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Figure 5. Representative confocal photomicrographs of surface preparations from the middle turn of the chinchilla cochlea. (A) Control cochlea stained with FITC-conjugated phalloidin (green) and propidium iodide (red). Heads of pillar cells (PC) intensely labeled with phalloidin; note large, round nuclei of three rows of outer hair cells (OHC, bracket) and one row of inner hair cells (IHC; arrow). (B) Cochlear surface preparation 24 hr after treatment with ethacrynic acid (40 mg/kg, i.v.) and cisplatin (0.8 mg/kg, i.p.); specimen labeled with FITC-phalloidin and propidium iodide. Note shrunken OHC nuclei (arrowheads); morphological feature of apoptosis; nuclei of support cells (open circle) and IHC remain large and round. (C) Cochlear surface preparation 24 hr after cisplatin-ethacrynic acid treatment. Specimen labeled with propidium iodide (red) and fluorescently labeled caspase-8 (green). Note intense caspase-8 labeling in OHC region. OHC nuclei are condensed and/or fragmented, morphological features of apoptotic cells. IHC and support cells have large, round nuclei (open circle) characteristic of normal cells. (D) Cochlear surface preparation 24 hr after cisplatin-ethacrynic acid treatment. Specimen labeled with propidium iodide (red) and fluorescently labeled caspase-9 (green). Note absence of caspase-9 labeling in OHC with condensed and/or fragmented nuclei (arrowheads). Nuclei of support cells (open circle) and IHC (arrows) are large and round, characteristic of normal cells. (E) Cochlear surface preparation 24 hr after cisplatin-ethacrynic acid treatment. Specimen labeled with propidium iodide (red) and fluorescently labeled caspase-3 (green). Note intense caspase-3 labeling in OHC region; OHC nuclei are condensed and/or fragmented, features characteristic of apoptotic cells. Nuclei of support cells (open circle) and IHC (arrows) are large and round. (F) Cochlear surface preparation 24 hr after cisplatin-ethacrynic acid treatment. Specimen labeled with propidium iodide (red) and fluorescently labeled caspase-6 (green). Note intense caspase-6 labeling in OHC region; OHC nuclei are condensed and/or fragmented, features characteristic of apoptotic cells. Nuclei of support cells (open circle) and IHC (arrows) are large and round. (G) Cochlear surface preparation from normal control chinchilla. Specimen labeled with propidium iodide (red) and an antibody against TRADD (green). OHC and IHC nuclei are large and round; note absence of TRADD labeling. (H) Cochlear surface preparation 6 hr after cisplatin–ethacrynic acid treatment. Specimen labeled with propidium iodide (red) and an antibody against TRADD (green); TRADD labeling confined to OHC region.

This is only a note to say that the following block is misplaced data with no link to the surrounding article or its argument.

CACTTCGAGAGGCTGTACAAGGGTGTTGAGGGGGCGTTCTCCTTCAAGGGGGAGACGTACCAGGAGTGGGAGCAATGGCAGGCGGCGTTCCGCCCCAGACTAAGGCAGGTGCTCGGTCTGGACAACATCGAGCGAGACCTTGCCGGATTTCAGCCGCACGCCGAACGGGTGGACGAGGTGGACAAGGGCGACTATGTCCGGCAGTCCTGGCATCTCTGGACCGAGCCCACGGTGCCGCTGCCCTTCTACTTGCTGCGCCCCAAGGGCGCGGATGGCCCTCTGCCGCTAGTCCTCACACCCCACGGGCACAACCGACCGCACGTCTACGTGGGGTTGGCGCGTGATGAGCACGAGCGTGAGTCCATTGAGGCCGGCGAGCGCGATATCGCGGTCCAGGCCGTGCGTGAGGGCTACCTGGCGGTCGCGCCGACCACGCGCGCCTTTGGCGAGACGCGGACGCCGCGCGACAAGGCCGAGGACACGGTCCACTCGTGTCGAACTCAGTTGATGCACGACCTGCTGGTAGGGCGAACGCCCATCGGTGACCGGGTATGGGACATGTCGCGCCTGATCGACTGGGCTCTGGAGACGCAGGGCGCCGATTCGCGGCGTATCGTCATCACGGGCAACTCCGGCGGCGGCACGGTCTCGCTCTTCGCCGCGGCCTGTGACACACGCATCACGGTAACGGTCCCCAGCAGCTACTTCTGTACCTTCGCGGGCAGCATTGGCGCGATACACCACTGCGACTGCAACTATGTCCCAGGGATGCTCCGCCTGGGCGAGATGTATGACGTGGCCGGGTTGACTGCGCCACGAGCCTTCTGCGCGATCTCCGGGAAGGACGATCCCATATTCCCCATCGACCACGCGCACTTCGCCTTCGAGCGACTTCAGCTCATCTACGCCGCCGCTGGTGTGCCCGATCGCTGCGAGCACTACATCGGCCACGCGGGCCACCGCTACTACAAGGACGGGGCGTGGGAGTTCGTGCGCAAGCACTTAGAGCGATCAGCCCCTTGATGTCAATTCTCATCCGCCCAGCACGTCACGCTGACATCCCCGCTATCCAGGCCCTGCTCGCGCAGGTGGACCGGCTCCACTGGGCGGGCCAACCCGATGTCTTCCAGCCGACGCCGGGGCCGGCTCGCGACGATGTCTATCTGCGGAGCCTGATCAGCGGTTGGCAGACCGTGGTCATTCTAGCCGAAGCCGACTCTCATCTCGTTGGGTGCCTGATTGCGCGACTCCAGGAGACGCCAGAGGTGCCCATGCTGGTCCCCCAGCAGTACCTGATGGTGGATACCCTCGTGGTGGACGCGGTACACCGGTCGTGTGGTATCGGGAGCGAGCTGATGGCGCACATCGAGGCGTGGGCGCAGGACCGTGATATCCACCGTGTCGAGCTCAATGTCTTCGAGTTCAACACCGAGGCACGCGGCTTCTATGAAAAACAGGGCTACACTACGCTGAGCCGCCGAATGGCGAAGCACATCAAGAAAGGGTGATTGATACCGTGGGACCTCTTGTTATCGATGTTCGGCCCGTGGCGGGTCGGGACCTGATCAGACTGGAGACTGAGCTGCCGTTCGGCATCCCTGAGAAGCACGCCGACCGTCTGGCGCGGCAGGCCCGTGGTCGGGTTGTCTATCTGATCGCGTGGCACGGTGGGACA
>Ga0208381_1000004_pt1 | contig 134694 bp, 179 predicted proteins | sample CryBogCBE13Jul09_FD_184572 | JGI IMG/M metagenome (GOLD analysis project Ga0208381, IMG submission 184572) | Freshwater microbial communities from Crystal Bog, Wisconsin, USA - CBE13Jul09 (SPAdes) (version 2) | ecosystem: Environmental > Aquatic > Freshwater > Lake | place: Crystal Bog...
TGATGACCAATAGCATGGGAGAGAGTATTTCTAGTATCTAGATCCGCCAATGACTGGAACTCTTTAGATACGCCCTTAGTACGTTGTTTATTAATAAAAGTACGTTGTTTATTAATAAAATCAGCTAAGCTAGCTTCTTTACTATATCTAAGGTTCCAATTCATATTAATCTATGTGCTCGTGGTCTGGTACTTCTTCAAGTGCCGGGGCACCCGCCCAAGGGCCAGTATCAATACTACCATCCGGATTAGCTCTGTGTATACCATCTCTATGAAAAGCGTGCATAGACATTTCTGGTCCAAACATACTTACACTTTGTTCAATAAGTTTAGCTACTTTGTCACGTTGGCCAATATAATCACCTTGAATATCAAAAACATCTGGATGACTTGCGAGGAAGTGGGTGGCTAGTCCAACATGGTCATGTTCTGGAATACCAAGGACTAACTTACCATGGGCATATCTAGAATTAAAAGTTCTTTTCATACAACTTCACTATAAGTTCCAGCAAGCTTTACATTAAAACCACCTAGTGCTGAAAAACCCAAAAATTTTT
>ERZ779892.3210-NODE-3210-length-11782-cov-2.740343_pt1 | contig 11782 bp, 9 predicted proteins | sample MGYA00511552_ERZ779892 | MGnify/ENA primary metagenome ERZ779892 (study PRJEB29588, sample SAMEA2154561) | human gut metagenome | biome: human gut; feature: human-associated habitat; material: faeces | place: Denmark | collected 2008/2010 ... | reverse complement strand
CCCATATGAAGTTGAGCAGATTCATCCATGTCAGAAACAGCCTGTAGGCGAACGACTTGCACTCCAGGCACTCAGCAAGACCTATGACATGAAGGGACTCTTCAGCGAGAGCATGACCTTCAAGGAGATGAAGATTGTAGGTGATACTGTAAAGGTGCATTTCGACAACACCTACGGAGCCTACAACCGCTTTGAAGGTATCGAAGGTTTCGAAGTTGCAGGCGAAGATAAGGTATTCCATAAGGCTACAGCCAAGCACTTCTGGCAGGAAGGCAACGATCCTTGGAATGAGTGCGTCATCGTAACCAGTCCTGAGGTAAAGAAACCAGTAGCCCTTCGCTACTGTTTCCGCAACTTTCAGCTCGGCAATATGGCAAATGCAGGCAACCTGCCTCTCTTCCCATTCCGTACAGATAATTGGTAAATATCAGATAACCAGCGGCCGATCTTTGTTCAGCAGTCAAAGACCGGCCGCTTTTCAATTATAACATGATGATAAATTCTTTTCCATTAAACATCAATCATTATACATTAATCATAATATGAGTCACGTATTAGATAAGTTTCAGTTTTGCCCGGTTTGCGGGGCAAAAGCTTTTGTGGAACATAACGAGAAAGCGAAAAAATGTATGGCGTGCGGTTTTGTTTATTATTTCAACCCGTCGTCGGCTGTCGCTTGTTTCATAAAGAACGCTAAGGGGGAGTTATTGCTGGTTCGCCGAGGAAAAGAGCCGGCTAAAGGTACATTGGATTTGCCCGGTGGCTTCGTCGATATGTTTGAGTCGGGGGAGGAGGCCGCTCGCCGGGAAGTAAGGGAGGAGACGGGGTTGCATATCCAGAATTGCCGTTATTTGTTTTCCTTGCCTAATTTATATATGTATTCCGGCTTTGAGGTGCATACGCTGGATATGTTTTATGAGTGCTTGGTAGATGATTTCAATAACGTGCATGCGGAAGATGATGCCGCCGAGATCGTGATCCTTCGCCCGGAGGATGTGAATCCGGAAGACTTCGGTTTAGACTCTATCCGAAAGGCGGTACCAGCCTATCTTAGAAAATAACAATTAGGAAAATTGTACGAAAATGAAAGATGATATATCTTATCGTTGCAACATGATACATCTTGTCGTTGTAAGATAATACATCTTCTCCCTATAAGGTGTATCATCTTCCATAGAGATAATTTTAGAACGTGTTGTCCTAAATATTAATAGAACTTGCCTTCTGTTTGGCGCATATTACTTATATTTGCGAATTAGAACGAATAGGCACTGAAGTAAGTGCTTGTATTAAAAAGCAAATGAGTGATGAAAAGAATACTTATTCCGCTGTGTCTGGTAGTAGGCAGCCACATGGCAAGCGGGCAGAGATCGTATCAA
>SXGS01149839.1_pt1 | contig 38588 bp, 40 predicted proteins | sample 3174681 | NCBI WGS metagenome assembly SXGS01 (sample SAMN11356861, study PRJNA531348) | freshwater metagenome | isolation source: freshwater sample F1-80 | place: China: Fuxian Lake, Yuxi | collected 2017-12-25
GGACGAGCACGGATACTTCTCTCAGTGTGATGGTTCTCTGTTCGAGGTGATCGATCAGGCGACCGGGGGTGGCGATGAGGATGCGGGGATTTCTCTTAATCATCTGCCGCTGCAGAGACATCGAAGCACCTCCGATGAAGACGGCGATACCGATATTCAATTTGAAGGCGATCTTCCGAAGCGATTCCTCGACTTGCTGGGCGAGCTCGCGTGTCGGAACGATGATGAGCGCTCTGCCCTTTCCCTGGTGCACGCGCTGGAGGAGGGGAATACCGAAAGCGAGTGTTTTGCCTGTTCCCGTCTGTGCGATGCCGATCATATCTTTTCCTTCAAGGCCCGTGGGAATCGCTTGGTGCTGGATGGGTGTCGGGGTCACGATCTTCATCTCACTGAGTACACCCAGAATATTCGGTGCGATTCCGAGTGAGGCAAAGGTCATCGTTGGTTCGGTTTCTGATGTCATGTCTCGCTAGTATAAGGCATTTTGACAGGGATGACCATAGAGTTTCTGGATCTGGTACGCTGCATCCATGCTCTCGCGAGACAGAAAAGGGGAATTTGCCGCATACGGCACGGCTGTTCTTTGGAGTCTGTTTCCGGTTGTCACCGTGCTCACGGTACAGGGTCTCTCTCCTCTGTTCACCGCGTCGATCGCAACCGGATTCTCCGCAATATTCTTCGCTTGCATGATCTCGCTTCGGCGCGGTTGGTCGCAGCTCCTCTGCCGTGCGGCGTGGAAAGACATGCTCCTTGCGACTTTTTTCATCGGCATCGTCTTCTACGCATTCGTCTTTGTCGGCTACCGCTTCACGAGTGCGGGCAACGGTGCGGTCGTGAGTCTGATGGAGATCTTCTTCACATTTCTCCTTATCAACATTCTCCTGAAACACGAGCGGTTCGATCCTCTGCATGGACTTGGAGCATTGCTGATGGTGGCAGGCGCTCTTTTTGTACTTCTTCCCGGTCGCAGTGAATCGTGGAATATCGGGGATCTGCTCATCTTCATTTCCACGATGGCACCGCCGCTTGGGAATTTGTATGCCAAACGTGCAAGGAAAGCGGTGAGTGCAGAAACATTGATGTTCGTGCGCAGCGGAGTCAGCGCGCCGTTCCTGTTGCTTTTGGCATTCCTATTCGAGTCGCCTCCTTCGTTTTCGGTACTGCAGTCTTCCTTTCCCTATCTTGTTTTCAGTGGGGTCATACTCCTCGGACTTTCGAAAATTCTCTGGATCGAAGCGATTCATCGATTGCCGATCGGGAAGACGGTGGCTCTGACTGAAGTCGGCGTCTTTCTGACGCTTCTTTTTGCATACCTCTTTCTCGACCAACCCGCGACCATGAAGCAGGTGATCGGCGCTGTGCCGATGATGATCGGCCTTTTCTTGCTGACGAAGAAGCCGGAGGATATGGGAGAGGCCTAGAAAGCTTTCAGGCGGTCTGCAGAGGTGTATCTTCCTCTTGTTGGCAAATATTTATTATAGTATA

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Cisplatin Ototoxicity In Vitro

Cochlear organotypic cultures are a powerful tool for studying ototoxicity, because drug timing and concentration can be precisely controlled and the effects of the blood–labyrinth barrier can be bypassed (Liu et al., 1998; Cheng et al., 1999; Qi et al., 2008; Ding et al., 2011b; Yu et al., 2011). To investigate the ototoxic effects of cisplatin in vitro, cochlear organ cultures were prepared from postnatal day 3 rats, maintained in culture 1 day, and then treated with increasing doses of cisplatin to establish a complete dose–response curve (Ding et al., 2011b). In normal cochlear cultures, the nerve fibers from the spiral ganglion neurons project out to the three rows of OHC and one row of IHC (Fig. 6A). The hair cells, spiral ganglion neurons, and nerve fibers were extremely sensitive to cisplatin toxicity. When cochlear cultures were treated with as little as 50 μM of cisplatin for 48 hr, virtually all the hair cells, neurons, and nerve fibers were destroyed (Fig. 6B). Unexpectedly, when the dose of cisplatin was increased, hair cell and nerve fiber survival increased (Fig. 6C,D) with nearly complete survival occurring at 400 μM. Figure 6E shows the complete dose–response curve for cisplatin. The number of hairs cells per mm started to decline with 10 μM cisplatin, reached its lowest point around 50 μM, recovered to half maximum at 100 μM and returned to normal at 400 μM or higher. Paradoxically, hair cells were more resistant to high doses of cisplatin than low doses. To determine if other cells manifested a similar resistance, we treated human RB143 retinoblastoma cancer cells with similar doses of cisplatin. Unlike hair cells, RB143 cancer cells showed a systematic decrease in cell number with increasing cisplatin dose (Ding et al., 2011b). These results suggest that hair cells have an intrinsic mechanism that protects them from high doses of cisplatin in the extracellular environment (Ding et al., 2011b).